Aiming to create a contagious model for responsible, affordable and desirable housing, the developers have designed the Napoleon Complex, a tiny village community that would comprise 40 -70 houses at 270 sq. ft. – 700 sq. ft. each (including sleeping lofts).

To add a plus of comfort and facilitate interaction between residents, the development will feature various amenities including an 800 – 1600 sq. ft. common house, private gardens, 1.5 parking spaces per house, shared outdoor space, private storage units, and prominent pedestrian walkways out front with parking out back.

Structured as a co-op, the place will be zoned as an R.V. park, but will look and feel more like a small town community – vibrant and welcoming.  “Folks will own their own portable house and the small parcel it sits on, and they’ll pay a set amount per month to maintain the common facilities.” Jay explains. “There will be some rules established by the community to, presumably, keep anyone from turning their stereos up to eleven without earphones, conducting gang warfare on the streets and/or barking incessantly all night-and-day. I imagine one advantage to this particular arrangement might be that if someone feels the irresistible urge to bark all the time, they can simply leave and take their house with them.”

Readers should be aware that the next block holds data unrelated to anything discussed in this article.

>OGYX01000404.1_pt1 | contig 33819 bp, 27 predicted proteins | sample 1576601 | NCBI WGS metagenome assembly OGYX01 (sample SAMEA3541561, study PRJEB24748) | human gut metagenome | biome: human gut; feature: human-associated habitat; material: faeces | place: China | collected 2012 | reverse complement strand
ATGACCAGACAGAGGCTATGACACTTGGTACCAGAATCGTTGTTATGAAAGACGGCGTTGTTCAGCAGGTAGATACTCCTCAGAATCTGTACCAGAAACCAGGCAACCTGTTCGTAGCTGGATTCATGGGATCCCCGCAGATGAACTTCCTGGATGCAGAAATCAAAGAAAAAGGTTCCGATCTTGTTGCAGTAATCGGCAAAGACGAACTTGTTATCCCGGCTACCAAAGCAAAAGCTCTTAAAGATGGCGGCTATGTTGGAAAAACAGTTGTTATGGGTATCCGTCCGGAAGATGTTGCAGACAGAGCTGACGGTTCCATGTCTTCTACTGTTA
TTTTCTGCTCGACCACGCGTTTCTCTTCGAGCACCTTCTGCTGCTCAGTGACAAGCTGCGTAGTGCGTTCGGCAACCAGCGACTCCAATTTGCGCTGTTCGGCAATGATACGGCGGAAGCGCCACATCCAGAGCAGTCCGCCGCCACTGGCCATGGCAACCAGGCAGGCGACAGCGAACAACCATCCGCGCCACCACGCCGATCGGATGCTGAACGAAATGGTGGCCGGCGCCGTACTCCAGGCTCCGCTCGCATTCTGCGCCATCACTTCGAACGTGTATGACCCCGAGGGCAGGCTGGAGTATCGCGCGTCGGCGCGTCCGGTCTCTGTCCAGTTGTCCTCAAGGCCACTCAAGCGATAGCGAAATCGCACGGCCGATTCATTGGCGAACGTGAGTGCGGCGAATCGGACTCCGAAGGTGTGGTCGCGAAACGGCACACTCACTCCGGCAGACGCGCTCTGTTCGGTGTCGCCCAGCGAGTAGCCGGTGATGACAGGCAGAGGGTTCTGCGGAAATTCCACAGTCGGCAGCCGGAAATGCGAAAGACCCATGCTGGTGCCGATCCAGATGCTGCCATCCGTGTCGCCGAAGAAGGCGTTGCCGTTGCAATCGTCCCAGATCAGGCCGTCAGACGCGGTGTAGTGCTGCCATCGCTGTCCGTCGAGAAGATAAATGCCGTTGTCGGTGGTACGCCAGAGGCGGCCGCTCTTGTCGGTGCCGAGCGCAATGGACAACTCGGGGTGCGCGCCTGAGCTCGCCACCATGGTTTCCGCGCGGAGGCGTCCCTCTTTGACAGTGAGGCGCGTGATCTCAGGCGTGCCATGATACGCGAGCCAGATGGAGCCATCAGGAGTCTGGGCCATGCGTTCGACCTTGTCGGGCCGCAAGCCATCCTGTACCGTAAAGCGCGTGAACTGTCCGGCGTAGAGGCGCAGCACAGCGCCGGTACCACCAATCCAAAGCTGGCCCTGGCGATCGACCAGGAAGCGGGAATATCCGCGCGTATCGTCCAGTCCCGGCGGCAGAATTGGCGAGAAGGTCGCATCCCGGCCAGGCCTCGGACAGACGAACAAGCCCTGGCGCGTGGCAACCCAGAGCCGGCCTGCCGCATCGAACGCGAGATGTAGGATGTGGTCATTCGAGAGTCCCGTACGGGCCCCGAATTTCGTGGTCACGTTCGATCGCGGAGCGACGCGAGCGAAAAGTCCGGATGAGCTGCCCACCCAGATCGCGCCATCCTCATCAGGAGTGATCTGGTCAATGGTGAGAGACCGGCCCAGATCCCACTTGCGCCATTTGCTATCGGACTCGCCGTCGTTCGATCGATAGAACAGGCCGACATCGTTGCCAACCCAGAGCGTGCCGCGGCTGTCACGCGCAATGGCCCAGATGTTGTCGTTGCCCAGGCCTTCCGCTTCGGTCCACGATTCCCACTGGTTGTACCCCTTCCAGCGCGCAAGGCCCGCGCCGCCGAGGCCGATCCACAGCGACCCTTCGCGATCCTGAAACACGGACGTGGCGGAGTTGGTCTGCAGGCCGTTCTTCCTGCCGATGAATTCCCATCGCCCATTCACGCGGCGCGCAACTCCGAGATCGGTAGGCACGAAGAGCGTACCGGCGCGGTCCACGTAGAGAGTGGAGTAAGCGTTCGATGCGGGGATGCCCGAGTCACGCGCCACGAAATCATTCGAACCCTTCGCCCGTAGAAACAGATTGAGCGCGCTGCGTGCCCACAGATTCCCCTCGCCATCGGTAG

The project’s completion date is set for 2015.

To gain further insight on the tiny homes concept, we have talked to Mark Sowers, general manager of the Four Lights Tiny House Company.

Four Lights tiny homesAmalia Otet: What drew you to the idea of tiny houses in the first place?

Mark Sowers: Any possessions that aren’t working FOR a person, are working against her. A house reduced to its essentials will offer the best standard of living.

AO: When did you start working and what’s the current status of the Napoleon Complex?

MS: Jay first started dreaming of a tiny house village more than 10 years ago.

Currently, the Napoleon Complex is a set of more than 30 complete RV-park layouts designed by Jay, a team of 3 leaders, vocal support from elected officials and planning department management, a list of possible sites, and likely a cohousing approach to development. The next step will be to convene a ‘getting it built’ workshop with prospective residents and consulting cohousing experts.